How you do drive development? This was one of the questions posed by Helen Beal in her session on DevOps Driven Development and Delivery at JAX Conference 2017. In an industry where so many acronyms exist to describe the way we develop software, from the well-known (TDD, or test-driven development) to the lesser-known (HDD, or hypothesis driven development), it's important to remember that all of these concepts share a common goal: to deliver high-value, high-quality software.
When adopting Agile development practices for the first time, it is easy to assume that there is a correct way to do everything, and that we can guarantee success just by following the correct formula. Methods and processes are an important foundation, but we need to remember that they are descriptive rather than prescriptive. To maximise our potential, we need to continually evaluate and adapt the way we work to the problems at hand.
Ultimately, there are numerous ways in which we can drive development, but people and culture are central to all of them. No matter which approaches we take and which processes we use, we can improve only by recognising our mistakes, learning from others and harnessing our insights as a driver for change.
Being so close to the release of Java 9 (21 September 2017) it has come as no surprise that some of the discussions at JAX have involved the latest features and functionality of the release. While some of these new features have had obvious use cases, others have left me asking why I would use this.
An example of one of these features is Java's new read-eval-print-loop tool JShell. Initially I was enthusiastic about JShell: 'The ability to receive instant feedback on whether methods behaved as I expected? Sounds great. I'll be able to sanity check any new methods straight after writing them with minimal fuss.'
But then I had a thought; why would I not know what to expect from my methods? Why would I need to 'sanity check' them? In Test Driven Development (TDD) I would have written tests that cover all the functionality of my class before I even begin to code. I should already know the expected functionality of a method based on whether these tests pass or not. To put it another way, my tests will already be giving the instant feedback mechanism that JShell provides. By using JShell in this way, I am admitting that I have not defined all the tests up front and therefore am not fully committed to TDD. I came to the realisation that JShell wouldn't be able to help me with day-to-day programming without violating TDD principles.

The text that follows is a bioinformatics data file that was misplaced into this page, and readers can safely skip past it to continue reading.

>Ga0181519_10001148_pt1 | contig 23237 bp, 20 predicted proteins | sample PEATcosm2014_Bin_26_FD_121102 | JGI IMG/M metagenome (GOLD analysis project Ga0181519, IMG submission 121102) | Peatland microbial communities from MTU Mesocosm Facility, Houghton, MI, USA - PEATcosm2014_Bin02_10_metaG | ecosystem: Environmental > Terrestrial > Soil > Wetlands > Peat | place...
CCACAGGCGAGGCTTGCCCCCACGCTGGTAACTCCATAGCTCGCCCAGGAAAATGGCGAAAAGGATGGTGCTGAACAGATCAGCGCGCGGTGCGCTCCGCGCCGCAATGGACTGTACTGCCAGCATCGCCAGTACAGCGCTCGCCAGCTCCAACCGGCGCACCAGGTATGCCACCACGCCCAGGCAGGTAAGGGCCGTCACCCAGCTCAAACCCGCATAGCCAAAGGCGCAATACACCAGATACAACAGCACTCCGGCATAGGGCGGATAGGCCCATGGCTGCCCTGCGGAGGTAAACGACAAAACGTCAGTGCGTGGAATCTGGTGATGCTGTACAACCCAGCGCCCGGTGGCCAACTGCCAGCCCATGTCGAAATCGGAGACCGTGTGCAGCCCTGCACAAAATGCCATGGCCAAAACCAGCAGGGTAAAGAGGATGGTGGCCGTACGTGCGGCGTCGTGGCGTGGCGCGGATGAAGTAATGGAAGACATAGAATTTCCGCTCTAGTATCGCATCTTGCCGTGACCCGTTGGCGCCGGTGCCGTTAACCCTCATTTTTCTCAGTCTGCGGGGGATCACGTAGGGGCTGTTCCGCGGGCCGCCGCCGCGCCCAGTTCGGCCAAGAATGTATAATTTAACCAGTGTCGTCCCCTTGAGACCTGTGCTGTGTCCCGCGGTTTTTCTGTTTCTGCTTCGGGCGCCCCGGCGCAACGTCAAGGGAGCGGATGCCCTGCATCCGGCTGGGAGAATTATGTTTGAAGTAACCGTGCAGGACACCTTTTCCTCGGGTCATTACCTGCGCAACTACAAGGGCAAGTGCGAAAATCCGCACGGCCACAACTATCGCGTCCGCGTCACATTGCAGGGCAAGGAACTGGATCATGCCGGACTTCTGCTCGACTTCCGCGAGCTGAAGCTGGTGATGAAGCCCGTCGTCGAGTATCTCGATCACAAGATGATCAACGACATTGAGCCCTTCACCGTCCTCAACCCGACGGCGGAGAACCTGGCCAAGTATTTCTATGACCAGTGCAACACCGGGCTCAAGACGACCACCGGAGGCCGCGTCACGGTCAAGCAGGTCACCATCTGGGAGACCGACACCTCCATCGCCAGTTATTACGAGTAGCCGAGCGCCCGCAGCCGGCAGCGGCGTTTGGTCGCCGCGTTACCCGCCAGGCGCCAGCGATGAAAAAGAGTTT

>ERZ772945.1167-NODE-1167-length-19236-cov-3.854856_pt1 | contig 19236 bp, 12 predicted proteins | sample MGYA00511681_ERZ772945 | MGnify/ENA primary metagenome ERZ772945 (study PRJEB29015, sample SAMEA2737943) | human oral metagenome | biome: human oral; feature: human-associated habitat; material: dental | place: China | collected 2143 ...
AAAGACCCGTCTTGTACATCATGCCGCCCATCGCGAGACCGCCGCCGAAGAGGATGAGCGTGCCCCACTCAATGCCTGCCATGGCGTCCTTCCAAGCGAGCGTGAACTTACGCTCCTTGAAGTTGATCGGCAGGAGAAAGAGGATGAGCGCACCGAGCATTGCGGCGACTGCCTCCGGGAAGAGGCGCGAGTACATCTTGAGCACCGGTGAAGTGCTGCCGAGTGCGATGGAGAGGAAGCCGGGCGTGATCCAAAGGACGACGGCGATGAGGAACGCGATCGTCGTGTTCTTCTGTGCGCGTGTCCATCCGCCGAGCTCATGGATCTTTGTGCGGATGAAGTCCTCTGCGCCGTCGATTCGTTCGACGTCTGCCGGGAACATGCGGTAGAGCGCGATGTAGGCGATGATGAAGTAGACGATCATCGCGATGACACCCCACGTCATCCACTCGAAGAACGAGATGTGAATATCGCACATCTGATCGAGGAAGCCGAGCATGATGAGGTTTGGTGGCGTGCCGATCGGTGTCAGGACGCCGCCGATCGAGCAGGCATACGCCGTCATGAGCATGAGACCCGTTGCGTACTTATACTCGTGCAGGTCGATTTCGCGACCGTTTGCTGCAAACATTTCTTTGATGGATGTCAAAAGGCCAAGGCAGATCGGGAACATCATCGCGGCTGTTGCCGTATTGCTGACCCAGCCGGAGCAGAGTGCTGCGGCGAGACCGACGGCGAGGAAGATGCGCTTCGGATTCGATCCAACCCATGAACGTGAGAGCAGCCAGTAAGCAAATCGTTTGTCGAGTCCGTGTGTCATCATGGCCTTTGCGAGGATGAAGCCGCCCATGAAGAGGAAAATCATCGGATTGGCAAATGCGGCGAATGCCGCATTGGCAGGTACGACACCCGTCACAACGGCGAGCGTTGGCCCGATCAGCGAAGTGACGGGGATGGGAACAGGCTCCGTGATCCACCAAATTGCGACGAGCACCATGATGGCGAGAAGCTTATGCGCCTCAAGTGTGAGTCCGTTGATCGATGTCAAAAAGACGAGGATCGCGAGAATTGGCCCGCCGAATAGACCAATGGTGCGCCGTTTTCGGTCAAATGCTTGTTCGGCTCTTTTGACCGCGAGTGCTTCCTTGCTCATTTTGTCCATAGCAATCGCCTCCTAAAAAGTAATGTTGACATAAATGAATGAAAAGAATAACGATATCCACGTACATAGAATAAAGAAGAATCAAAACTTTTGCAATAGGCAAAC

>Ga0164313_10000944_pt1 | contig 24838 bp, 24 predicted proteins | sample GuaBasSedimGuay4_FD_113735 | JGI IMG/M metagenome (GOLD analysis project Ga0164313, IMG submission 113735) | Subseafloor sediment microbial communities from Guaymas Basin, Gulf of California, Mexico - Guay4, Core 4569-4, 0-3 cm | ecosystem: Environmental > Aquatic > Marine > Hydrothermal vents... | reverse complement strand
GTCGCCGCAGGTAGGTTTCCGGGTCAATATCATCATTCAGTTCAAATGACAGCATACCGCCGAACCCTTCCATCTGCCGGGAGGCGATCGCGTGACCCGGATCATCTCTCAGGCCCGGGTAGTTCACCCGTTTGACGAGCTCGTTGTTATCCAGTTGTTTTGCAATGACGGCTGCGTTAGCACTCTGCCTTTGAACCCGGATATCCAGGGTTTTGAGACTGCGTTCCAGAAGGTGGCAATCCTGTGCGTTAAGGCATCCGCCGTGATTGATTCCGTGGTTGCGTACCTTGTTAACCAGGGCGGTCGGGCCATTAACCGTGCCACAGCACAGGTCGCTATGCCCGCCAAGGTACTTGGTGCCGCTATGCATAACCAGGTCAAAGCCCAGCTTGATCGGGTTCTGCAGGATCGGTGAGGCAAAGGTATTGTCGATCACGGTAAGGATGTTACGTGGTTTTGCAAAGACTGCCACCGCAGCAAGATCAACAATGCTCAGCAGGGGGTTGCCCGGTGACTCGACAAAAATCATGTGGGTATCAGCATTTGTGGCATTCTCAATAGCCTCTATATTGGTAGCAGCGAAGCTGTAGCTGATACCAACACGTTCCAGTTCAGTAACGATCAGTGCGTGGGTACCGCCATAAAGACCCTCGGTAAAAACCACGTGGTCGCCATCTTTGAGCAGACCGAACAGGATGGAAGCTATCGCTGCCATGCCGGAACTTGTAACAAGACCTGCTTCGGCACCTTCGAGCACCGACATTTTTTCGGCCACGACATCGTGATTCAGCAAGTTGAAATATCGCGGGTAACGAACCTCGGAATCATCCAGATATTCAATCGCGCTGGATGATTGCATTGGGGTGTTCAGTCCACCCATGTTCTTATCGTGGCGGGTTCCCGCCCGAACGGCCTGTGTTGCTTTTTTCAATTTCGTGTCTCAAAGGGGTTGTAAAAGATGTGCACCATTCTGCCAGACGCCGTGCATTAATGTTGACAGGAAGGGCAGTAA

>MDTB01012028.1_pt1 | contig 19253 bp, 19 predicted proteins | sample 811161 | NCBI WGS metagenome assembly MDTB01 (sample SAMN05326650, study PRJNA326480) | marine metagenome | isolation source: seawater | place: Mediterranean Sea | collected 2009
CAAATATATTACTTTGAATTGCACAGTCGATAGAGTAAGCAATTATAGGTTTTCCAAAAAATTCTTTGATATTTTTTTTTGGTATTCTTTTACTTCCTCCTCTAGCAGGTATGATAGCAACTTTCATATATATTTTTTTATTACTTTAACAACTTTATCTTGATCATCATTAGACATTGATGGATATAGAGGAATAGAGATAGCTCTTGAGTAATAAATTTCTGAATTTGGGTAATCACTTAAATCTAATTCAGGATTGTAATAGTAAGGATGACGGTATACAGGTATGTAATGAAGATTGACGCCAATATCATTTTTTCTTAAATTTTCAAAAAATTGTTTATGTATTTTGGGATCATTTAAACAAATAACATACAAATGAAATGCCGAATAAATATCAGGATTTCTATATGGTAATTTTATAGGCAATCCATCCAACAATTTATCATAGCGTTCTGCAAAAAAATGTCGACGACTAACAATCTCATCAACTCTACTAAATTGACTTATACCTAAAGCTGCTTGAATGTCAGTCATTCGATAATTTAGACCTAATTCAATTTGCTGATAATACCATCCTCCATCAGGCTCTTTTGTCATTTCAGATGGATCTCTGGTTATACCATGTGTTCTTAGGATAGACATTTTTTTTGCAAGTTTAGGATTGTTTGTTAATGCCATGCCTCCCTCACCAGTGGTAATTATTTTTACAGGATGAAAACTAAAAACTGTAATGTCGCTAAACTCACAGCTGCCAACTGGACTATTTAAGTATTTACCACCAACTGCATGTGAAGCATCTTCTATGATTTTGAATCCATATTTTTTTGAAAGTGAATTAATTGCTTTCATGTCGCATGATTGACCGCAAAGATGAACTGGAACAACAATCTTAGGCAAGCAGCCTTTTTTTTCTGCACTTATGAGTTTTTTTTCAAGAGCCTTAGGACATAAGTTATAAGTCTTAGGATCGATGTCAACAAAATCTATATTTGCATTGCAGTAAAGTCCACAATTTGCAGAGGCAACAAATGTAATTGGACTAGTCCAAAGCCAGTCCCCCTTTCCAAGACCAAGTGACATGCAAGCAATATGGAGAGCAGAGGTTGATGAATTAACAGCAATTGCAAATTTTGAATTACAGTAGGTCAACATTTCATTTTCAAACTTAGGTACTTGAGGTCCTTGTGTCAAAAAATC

So, if we shouldn't be using JShell within day-to-day programming, what should we be using JShell for? JShell is both quick and simple to use. You don't need to go through the cumbersome steps of creating a Java application in order to start writing Java code, nor do you need to write test classes to validate that your code is correct. Instead, you can start typing immediately, using JShell's instant feedback to check Java syntax and expected outputs.
I believe JShell has a place as a learning and teaching tool. New Java developers can use it to learn the basics of Java without getting bogged down in things like main methods or concepts such as classes. Experienced developers can use it as a demonstration tool to highlight new features of a program quickly without having to run a test class to prove they work. Dr Raoul-Gabriel Urma and Dr Richard Warburton presented a JAX talk using only JShell to demonstrate new Java 9 features to great effect.
To conclude, while JShell provides an easy entry point to new developers, experienced developers who follow TDD principles may find their use for it quite rare. Perhaps, once the Java 9 dust settles, new interesting ways will be discovered that will thrust JShell into day-to-day programming. For now, JShell will have to remain as a neat little entry point into the world of Java.